Lung cancer is the most common cancer in the United States, and while often treatable, it frequently progresses and causes death. Knowing the signs of impending death in someone suffering from lung cancer can be helpful for family members, caretakers and health care professionals who encounter these patients. There are specific signs of approaching death due to lung cancer that affect mostly the lungs as opposed to organs to which cancer may have spread.
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Progressing Toward Death
When treatment for lung cancer has failed to stop advancement of the disease, a few main symptoms are of most concern. Pain at the primary cancer site and in any place where it has spread is the first symptom that needs the attention of the treating health care providers and family members. Adequate pain management can usually be achieved with most kinds of cancer, and this becomes more important as death approaches. The second symptom of primary concern is shortness of breath, or "dyspnea." Dyspnea occurs as lung function further deteriorates due to the effects of cancer. Feelings of breathlessness and the coughing that happens with it can be helped with opioid pain medications and supplemental oxygen, and these are often provided in hospice care.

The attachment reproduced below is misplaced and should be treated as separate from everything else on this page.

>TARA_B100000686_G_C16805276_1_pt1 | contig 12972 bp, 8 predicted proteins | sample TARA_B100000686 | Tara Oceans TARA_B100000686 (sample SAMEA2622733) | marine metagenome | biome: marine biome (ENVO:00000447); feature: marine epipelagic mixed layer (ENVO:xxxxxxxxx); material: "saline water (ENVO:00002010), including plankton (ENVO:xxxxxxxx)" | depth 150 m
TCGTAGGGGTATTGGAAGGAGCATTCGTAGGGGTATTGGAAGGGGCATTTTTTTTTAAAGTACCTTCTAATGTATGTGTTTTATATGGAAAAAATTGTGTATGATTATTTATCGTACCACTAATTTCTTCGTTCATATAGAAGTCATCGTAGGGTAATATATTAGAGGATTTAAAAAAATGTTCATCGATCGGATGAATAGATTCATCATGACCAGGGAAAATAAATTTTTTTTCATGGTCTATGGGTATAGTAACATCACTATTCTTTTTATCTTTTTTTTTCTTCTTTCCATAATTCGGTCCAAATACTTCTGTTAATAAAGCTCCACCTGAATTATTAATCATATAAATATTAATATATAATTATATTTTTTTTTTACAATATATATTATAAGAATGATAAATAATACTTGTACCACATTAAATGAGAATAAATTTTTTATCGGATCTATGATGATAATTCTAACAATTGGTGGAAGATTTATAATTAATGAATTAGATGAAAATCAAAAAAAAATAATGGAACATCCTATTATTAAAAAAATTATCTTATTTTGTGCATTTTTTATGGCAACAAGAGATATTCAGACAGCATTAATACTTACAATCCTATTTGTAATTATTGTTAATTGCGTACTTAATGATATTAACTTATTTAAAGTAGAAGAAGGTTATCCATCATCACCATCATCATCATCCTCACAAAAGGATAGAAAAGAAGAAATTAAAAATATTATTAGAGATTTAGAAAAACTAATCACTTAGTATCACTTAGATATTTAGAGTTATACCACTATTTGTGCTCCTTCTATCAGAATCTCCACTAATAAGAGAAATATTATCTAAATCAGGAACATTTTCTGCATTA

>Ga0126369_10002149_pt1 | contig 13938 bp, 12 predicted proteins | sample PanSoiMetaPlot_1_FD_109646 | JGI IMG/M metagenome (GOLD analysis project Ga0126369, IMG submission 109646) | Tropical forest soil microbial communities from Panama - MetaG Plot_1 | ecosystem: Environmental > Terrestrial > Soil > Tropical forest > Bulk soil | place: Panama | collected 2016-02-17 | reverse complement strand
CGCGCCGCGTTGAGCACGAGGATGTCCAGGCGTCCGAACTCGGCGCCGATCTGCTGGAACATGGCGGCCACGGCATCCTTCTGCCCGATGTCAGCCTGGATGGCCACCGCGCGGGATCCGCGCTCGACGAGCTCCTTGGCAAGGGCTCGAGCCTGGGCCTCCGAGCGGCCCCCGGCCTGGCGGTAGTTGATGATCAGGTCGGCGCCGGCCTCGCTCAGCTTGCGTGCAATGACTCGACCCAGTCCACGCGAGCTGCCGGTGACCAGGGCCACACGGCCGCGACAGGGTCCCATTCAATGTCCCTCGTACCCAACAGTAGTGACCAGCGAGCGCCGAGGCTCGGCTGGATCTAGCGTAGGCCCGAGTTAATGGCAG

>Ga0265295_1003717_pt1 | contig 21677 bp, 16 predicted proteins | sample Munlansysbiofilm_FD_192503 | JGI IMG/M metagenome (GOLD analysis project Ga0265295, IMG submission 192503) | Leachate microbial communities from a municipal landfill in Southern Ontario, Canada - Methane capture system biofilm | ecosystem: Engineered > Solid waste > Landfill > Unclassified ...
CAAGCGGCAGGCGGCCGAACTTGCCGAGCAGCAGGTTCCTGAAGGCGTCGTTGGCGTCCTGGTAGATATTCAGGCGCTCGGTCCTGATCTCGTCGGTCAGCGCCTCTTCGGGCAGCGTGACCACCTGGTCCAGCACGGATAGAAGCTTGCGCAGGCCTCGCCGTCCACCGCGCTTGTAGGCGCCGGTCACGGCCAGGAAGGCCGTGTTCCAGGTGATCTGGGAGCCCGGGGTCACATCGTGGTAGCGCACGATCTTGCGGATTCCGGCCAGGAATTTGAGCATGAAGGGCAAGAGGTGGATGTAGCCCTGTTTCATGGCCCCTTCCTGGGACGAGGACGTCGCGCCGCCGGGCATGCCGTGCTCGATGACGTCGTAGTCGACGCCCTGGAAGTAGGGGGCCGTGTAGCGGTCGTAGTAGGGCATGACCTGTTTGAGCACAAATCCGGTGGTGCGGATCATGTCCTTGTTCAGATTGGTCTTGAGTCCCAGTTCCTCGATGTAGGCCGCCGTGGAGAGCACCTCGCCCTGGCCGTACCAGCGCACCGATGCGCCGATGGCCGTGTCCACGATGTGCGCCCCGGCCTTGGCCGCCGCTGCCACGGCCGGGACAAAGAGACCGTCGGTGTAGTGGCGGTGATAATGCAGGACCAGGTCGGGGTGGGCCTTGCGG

Dr. David Weissman and others have described a syndrome of "imminent death," in which a person is considered to be actively dying. In the early stages, increased time spent in bed sleeping, the development of delirium (a kind of acute confusion) and the inability or loss of interest in eating or drinking are common features. As the process continues, consciousness decreases and the dying person becomes increasingly hard to wake up or may appear to be in a stupor. During this time, it is still important to treat pain and anxiety in the dying person as he or she may have moments of wakefulness and be aware of imminent death.
The Late Phase and Clinical Death
The late phase of active dying can be thought of as those hours and minutes immediately before death occurs. Complete unconsciousness and irregular breathing are typical. People in this stage of dying may have periods of no breathing, or they may breathe quickly followed by periods of slow breathing. If they have developed pneumonia from being unable to clear the secretions from the airway, they may develop a fever. This could actually hasten their death and is not uncommon in patients with lung cancer. As respiratory function declines, skin color may start to change and the person may appear mottled or bluish in color. As the respiratory system fails further, the heart will start to fail as well, resulting in complete cardiac and respiratory arrest. Usually within just a few minutes of the cessation of breathing, all heart activity has stopped, and death will have occurred.